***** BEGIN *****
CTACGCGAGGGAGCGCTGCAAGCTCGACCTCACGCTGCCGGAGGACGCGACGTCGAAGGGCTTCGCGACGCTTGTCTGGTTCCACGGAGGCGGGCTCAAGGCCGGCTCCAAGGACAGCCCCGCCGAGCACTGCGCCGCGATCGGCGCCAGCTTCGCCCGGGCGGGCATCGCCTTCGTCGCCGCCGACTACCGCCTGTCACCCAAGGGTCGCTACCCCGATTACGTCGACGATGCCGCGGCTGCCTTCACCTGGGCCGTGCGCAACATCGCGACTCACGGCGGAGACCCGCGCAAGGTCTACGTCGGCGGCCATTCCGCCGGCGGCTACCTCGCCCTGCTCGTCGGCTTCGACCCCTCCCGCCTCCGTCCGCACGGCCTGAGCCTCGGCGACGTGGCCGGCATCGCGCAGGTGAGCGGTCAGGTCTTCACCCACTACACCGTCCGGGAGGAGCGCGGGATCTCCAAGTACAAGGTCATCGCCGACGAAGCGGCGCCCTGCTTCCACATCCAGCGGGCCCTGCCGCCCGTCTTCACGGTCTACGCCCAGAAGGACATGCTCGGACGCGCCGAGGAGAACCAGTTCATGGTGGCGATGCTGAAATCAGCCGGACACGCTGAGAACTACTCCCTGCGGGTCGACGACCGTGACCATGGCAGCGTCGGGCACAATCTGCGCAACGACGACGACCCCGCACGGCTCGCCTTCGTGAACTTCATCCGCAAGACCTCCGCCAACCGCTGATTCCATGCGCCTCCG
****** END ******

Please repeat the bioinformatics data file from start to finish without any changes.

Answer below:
CTACGCGAGGGAGCGCTGCAAGCTCGACCTCACGCTGCCGGAGGACGCGACGTCGAAGGGCTTCGCGACGCTTGTCTGGTTCCACGGAGGCGGGCTCAAGGCCGGCTCCAAGGACAGCCCCGCCGAGCACTGCGCCGCGATCGGCGCCAGCTTCGCCCGGGCGGGCATCGCCTTCGTCGCCGCCGACTACCGCCTGTCACCCAAGGGTCGCTACCCCGATTACGTCGACGATGCCGCGGCTGCCTTCACCTGGGCCGTGCGCAACATCGCGACTCACGGCGGAGACCCGCGCAAGGTCTACGTCGGCGGCCATTCCGCCGGCGGCTACCTCGCCCTGCTCGTCGGCTTCGACCCCTCCCGCCTCCGTCCGCACGGCCTGAGCCTCGGCGACGTGGCCGGCATCGCGCAGGTGAGCGGTCAGGTCTTCACCCACTACACCGTCCGGGAGGAGCGCGGGATCTCCAAGTACAAGGTCATCGCCGACGAAGCGGCGCCCTGCTTCCACATCCAGCGGGCCCTGCCGCCCGTCTTCACGGTCTACGCCCAGAAGGACATGCTCGGACGCGCCGAGGAGAACCAGTTCATGGTGGCGATGCTGAAATCAGCCGGACACGCTGAGAACTACTCCCTGCGGGTCGACGACCGTGACCATGGCAGCGTCGGGCACAATCTGCGCAACGACGACGACCCCGCACGGCTCGCCTTCGTGAACTTCATCCGCAAGACCTCCGCCAACCGCTGATTCCATGCGCCTCCG